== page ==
On Thursday, April 12, 2018, contributing writer, Moraima Bambaren, joins young professionals at the Embassy of Bangladesh for a ThingstodoDC Culture event that celebrates Pahela Baishakh, the traditional New Year day of the Bengali people.
I was lucky enough to attend Pahela Baishakh, the traditional New Year Festival of Bangladesh, held at Embassy of Bangladesh (3510 International Dr NW, Washington, DC 20008). As part of my New Year’s resolution to take full advantage of all the cultural events DC has to offer, I knew the Embassy of Bangladesh would be a great start!
I learned so much about the culture and even learned how to say Happy New Year or Shubho Nabobarsho!
This year’s Pahela Baishakh will be celebrated on April 14 in Bangladesh and on April 15th in the Indian states of West Bengal and Tripura. The festival is traditionally celebrated with processions, fairs and family time. In fact, Mangal Shovajatra, a mass procession that begins at dawn on the first day of the Bengali New Year, was declared an intangible cultural heritage by UNESCO in 2016. In lieu of a procession, the embassy gifted attendees with several performances that celebrated the rich tradition of Bengali music and dance. Beautifully dressed women and girls took over the main stage after the ambassador’s greeting to the guests, giving way to other artists who sang and performed for the delighted crowd.
This year, Pahela Baishakh was celebrated on April 14th in Bangladesh, and on April 15th in the Indian states of West Bengal and Tripura. The festival is traditionally celebrated with processions, fairs and family time. In fact, Mangal Shovajatra, a mass procession that begins at dawn on the first day of the Bengali New Year, was declared an intangible cultural heritage by UNESCO in 2016. In lieu of a procession, the embassy gifted us with several performances that celebrated the rich tradition of Bengali music and dance.
For those of us who are unfamiliar with Bangladesh, here is a course on history 101: Located in South Asia and bordering with India and Myanmar, Bangladesh formed part of British India up until the partition in 1947. It then became a province of Pakistan and eventually became an independent nation in 1971. Their culture is immensely rich due to its long history in the region and enthusiasts can find influences of Islam, Hindusim, Buddhism and Christianity in their music, dance, art and craft, language and festivals.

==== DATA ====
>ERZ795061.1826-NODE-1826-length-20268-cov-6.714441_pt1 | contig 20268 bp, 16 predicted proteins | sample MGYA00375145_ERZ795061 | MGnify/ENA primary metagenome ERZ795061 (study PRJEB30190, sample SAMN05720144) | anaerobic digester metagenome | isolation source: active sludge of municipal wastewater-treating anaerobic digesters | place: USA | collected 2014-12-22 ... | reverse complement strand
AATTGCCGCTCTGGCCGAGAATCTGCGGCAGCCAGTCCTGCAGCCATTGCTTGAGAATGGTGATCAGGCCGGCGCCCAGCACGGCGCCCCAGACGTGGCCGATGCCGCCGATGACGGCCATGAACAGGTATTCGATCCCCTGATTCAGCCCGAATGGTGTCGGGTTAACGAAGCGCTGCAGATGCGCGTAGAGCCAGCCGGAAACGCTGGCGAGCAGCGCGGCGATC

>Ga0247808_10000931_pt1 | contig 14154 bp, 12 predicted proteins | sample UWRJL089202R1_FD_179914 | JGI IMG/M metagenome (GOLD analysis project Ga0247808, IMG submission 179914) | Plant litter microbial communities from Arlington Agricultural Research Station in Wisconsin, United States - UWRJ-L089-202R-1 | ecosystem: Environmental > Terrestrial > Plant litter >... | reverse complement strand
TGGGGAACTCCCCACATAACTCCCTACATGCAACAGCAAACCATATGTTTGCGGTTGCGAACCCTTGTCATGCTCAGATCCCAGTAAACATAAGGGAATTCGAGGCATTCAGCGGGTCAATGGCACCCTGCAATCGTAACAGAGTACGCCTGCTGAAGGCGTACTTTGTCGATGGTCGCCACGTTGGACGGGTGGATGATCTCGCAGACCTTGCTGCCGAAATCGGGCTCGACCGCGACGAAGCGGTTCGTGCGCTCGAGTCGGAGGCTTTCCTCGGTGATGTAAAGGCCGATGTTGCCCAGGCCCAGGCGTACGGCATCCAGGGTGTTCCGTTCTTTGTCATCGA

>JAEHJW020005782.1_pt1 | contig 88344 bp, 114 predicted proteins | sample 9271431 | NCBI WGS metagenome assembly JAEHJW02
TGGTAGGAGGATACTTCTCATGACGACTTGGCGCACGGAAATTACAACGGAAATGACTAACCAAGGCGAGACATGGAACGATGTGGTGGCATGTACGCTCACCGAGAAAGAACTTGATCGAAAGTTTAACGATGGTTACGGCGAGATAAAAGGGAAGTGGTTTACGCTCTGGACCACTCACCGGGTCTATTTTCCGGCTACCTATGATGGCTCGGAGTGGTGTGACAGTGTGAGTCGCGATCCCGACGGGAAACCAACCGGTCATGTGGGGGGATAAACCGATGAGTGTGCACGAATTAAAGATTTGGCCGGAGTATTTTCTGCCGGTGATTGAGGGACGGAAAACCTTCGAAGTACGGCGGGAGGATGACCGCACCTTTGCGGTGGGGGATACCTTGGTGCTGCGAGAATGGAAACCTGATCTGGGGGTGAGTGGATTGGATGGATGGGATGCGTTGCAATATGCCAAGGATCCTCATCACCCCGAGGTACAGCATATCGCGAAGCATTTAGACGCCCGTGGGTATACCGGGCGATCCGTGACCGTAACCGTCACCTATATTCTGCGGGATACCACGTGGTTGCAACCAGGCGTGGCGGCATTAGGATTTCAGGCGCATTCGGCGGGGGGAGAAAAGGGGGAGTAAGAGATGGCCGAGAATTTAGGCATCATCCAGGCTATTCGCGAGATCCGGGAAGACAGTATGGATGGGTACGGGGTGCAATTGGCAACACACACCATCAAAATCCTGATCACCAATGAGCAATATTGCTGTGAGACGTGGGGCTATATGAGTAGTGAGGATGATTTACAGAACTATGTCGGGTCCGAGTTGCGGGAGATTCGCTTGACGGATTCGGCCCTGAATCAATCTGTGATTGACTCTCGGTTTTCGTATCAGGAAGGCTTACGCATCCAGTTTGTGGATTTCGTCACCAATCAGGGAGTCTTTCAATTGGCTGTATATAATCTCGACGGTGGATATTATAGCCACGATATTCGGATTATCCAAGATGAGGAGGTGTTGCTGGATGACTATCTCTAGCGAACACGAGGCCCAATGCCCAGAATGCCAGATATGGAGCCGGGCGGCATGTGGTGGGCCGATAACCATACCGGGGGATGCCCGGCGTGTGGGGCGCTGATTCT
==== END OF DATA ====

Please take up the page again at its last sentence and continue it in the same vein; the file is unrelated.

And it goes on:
Women, men and children were dressed in magnificent, colorful garments: men wearing smart dhoti kurta, women and girls in bright saris; I apparently missed the memo and wore a simple blue jumpsuit from J. Crew. After the ambassador’s greetings to the guests, several artists took over the main stage and performed traditional dances and songs for the delighted crowd.
As you can see above everything was just colorful. The clothing, children’s arts and crafts and decoration was vibrant. After the dancing and music ended, it was time to eat. The culinary fare of Bangladesh has similarities to North-East Indian and Middle Eastern cuisine. On Pahela Baishakh, Bengali natives enjoyed festive foods that include panta bhat (watered rice), and Hilsha dishes – Hilsha is the national fish of Bangladesh and is incredibly popular in South Asia.
I have to confess I don’t normally like spicy food and the few times I have been to restaurants that served South Asian or Middle Eastern food, I ended up eating the naan, which in my opinion is one of the best breads out there. But because of the few libations I had at the open bar, I knew I had to eat something and the food smelled delicious! And I’m so glad I did! I ate slightly spicy rice, baked eggplants and fish. Other guests savored the food as you can see below. Plates were packed with food!
In addition, I was also lucky to meet Ambassador Mohammad Ziauddin, who emphasized in his speech towards the packed crowd, how the rapid growth of Bangladesh in the international political and economic sector.
It was definitely a happy celebration and now that spring is (almost) here, I look forward to exploring the world by attending and writing about more embassy events in the comfort of my new home city: Washington D.C.
Love to wanderlust? Ever want to step onto foreign soil for a night? Join ThingstodoDC Cultural Society to get a remarkable privilege of visiting various Embassies throughout the District.
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